I am not a huge reader. For me to read a certain book every year means that it has a serious impact on my spiritual life and ministry. Here are three books that I read every year of my life and why they are so central to me:
On Being a Theologian of the Cross by Gerhard Forde
This brilliant book breaks down into common language the precepts in Martin Luther’s Heidelberg Disputation of 1518. In Luther’s disputation, he addresses the question, “Can man do anything to advance his cause in righteousness?” Contextually, Luther is addressing the problem of works-righteousness in the medieval Roman Catholic Church. Forde brilliantly captures the two basic religious theologies: the theology of glory and the theology of the cross. In my experience, there are very few theological concepts more pivotal for a youth pastor to understand than the distinction between the two. Most of the historically negative aspects of youth ministry — legalism, entertainment, hyper-emotionalism — can be attributed to misunderstanding Christianity as a theology of glory, rather than a theology of the cross. This book grounds my philosophy of ministry and reinforces the centrality of the cross in teaching and theology.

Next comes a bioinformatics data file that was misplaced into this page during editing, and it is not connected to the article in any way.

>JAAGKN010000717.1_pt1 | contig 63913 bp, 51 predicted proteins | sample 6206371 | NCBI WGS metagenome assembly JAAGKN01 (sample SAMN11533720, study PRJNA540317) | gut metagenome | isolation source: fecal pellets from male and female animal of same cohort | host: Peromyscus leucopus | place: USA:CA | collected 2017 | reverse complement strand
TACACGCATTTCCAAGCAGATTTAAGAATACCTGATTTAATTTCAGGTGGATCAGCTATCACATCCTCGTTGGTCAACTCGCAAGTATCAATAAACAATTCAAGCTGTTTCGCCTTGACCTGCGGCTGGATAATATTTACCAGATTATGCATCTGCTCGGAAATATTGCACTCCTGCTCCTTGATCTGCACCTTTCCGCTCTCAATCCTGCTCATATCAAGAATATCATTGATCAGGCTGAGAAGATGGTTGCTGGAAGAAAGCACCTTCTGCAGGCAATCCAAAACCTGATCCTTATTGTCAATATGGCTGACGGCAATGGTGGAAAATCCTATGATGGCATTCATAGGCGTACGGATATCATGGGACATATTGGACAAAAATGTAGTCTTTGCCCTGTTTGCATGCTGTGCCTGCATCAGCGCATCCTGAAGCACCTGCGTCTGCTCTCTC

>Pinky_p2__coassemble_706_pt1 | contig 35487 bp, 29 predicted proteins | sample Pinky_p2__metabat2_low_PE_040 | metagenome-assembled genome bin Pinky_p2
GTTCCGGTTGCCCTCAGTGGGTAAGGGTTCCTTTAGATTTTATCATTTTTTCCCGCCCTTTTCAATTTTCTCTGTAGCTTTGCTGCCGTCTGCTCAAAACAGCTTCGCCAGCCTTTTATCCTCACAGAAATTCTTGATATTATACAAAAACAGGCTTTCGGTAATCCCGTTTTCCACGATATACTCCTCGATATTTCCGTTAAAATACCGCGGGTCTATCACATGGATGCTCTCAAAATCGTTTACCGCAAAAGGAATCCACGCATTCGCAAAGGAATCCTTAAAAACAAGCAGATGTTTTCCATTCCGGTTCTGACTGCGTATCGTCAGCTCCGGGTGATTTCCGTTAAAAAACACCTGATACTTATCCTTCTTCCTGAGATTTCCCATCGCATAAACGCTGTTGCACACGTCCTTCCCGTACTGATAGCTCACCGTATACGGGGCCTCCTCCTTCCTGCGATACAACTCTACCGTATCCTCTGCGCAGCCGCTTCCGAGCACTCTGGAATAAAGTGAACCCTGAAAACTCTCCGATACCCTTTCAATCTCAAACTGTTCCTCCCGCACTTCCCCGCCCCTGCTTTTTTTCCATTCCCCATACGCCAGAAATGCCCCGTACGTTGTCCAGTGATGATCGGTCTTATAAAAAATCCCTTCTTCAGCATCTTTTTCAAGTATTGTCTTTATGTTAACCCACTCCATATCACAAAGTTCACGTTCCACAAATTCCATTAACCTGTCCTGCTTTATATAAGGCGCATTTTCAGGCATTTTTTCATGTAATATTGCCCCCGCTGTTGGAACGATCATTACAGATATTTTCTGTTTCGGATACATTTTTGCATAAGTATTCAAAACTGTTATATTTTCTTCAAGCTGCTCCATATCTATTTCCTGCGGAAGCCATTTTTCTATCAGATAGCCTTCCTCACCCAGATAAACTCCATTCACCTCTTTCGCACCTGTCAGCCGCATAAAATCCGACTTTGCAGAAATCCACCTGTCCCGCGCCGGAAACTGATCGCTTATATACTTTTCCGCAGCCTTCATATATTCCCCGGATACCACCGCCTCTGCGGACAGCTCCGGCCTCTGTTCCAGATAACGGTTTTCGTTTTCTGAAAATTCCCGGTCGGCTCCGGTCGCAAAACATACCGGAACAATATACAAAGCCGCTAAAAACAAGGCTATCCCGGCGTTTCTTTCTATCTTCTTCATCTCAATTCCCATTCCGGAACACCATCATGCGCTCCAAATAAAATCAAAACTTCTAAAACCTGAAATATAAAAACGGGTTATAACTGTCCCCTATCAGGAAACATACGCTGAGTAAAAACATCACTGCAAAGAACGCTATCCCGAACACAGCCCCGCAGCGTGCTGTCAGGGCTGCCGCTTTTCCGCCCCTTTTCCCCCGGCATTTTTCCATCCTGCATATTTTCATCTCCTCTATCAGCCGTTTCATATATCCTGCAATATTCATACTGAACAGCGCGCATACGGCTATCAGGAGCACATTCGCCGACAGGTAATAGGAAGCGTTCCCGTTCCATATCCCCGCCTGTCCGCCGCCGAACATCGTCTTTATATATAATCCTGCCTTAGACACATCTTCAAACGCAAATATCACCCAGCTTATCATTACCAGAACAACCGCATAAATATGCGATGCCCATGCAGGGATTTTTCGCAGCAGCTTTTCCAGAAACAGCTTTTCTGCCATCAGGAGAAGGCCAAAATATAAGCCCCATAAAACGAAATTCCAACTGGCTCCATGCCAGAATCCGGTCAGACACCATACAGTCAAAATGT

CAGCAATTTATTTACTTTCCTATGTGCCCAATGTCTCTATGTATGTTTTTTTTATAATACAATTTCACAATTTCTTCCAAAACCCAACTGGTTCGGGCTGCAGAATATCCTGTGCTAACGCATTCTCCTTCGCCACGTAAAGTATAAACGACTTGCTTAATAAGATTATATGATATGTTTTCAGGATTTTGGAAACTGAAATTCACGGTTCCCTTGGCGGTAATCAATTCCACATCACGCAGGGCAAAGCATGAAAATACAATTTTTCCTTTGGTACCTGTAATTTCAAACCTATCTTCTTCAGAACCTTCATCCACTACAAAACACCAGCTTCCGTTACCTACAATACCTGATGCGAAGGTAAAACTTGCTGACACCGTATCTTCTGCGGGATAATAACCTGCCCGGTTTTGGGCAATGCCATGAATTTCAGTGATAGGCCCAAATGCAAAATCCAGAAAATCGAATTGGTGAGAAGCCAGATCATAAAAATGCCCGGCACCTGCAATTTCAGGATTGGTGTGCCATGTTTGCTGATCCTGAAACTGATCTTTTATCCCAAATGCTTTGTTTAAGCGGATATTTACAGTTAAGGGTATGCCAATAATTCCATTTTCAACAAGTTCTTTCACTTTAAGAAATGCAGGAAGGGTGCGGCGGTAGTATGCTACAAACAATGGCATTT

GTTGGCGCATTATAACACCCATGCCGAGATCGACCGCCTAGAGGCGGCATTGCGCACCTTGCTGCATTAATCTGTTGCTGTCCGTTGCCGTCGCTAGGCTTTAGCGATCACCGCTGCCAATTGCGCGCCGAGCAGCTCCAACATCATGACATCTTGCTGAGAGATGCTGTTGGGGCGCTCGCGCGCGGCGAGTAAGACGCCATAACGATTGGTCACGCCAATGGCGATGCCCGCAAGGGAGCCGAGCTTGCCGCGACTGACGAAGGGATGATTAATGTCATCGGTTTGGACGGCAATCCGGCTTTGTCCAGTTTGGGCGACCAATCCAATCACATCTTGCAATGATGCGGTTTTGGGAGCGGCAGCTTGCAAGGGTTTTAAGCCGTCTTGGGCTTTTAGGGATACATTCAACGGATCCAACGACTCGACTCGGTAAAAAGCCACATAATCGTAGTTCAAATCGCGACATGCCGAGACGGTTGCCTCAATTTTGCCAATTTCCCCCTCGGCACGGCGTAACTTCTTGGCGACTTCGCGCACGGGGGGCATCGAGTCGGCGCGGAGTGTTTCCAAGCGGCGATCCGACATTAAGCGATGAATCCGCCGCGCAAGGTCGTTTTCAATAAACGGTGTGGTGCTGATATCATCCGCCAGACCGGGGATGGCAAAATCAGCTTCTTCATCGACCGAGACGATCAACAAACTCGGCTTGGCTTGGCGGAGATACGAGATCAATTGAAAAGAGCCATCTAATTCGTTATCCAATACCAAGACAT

The Way of the Heart by Henri Nouwen
People can maintain their skepticism about mystical writings, particularly those of the Desert Fathers, but this book does more for my prayer life than any other. Nouwen looks at the practice of the Desert Fathers, who spent years in silence and solitude while concentrating on repentance from the world and whole-hearted commitment to Jesus. The three sections focus on solitude, silence and prayers as spiritual disciplines that draw us closer to God and make us more sensitive to His voice and will in our lives. I consider this book particularly helpful in this day and age given the lack of silence we have with technology. Each year, I will take two or three days to go into the woods with my Bible and The Way of the Heart. I always come back refreshed by my time with God.
One Way Love by Tullian Tchividjian
Different youth pastors have different struggles. For me, I wrestle with a performance-based identity. I have difficulty putting down work at night. I wake up thinking about the things I have to do. I carry unrealistic expectations about how much I can produce. Altogether, success and productivity are idols from which I must repent constantly. One Way Love speaks very powerfully to how grace frees people from a performance treadmill. The book identifies our lack of belief in the completed work of Christ as the heart-level issue behind our frenetic pace. It brings me back to the grace of God. The book was recently published in 2013, but I intend to pull it out each year to help me repent from performance idols and walk in light of the Gospel.